Trump's Words About Unity & Denouncing Hate Don't Line Up With His Policies
Donald Trump gave his first address to the joint session of Congress on Tuesday evening, and the speech started with a vastly different tone than we've come to expect from the president. Trump opened the speech with words meant to unite our nation, to stress the idea that, above all, the values of the United States do not include promoting hate in any form or fashion. In a time in which our country feels deeply divided, the sentiments would have been stirring if they had been said by anyone else. But Trump's words about unity and denouncing hate are useless when they're coming from a man whose policies are tearing people apart.
Trump opened the speech by noting that he was delivering the speech on the last day of Black History Month, highlighting both the progress that the country has made and the long road ahead.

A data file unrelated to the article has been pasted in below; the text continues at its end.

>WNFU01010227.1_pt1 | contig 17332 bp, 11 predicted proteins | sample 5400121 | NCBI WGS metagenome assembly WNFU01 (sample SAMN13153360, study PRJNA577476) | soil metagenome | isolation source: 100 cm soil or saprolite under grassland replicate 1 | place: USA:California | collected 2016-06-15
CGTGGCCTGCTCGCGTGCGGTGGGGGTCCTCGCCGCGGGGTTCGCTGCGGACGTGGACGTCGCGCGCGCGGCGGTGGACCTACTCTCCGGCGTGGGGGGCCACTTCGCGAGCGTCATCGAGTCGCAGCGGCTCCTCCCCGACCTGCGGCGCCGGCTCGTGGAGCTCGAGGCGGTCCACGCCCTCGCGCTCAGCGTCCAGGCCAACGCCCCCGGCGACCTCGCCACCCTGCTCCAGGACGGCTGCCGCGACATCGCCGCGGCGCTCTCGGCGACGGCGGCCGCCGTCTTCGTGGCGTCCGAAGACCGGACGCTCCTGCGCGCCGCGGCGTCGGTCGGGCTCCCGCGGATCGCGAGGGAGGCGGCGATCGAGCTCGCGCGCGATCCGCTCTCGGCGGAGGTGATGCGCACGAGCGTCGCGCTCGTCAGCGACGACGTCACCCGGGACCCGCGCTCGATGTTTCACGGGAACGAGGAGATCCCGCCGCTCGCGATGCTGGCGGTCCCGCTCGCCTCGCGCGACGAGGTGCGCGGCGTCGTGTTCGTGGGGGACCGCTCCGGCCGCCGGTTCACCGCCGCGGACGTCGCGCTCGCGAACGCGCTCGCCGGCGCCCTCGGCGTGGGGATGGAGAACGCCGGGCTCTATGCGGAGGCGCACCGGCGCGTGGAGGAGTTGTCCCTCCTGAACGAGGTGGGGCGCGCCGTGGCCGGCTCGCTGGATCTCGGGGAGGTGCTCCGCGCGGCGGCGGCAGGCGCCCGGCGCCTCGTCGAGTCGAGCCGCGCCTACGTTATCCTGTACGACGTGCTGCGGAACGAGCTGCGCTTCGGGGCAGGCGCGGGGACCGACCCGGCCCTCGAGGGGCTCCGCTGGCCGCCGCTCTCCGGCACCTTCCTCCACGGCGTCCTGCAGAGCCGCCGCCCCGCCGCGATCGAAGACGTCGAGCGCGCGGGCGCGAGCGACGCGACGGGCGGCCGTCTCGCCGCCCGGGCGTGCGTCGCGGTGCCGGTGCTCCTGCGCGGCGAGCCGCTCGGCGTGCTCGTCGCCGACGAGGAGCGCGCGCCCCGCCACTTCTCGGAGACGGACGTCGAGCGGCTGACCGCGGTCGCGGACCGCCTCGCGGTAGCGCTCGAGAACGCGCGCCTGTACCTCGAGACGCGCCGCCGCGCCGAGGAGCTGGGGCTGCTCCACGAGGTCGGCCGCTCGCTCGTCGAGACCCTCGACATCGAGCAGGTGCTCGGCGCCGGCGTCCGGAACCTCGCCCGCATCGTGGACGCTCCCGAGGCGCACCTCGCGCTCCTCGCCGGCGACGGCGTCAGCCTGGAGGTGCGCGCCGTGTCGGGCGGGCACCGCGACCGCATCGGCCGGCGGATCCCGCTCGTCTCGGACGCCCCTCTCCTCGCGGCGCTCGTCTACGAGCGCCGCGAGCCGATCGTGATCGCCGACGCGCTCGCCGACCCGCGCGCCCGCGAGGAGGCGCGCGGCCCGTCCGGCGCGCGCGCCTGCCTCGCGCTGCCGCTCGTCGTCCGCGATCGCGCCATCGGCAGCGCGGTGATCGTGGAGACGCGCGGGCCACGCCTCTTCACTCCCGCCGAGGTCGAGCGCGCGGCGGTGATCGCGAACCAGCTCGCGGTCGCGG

Recent threats targeting Jewish Community Centers and vandalism of Jewish cemeteries, as well as last week's shooting in Kansas City, remind us that while we may be a nation divided on policies, we are a country that stands united in condemning hate and evil in all its forms.
The last part of that received a long standing ovation. And certainly, one would hope that our president would condemn "hate and evil in all its forms." But the fact is, there are plenty of forms of hate and evil that the Trump's policies promote.
Putting a travel ban on seven Muslim-majority countries and indefinitely barring Syrian refugees? That doesn't necessarily promote unity. And neither does splitting up families through potentially massive deportations or stripping some of our most vulnerable Americans of their health insurance.
He continued this type of rhetoric throughout the speech. At one point, Trump introduced Denisha Merriweather, a guest sitting in the gallery, who Trump held up as an example of school choice being able to lift someone out of the "cycle of poverty." Never mind that school choice and tax credits do little to help low-income families.
Trump is, if absolutely nothing else, a salesman. And on Tuesday night, he wanted to sell the idea that he is a president for everyone, someone who will unite us in the face of horrible division. But what happens when he isn't reading off of a teleprompter? That's the real thing to watch. Now, more than ever, actions are much stronger than words.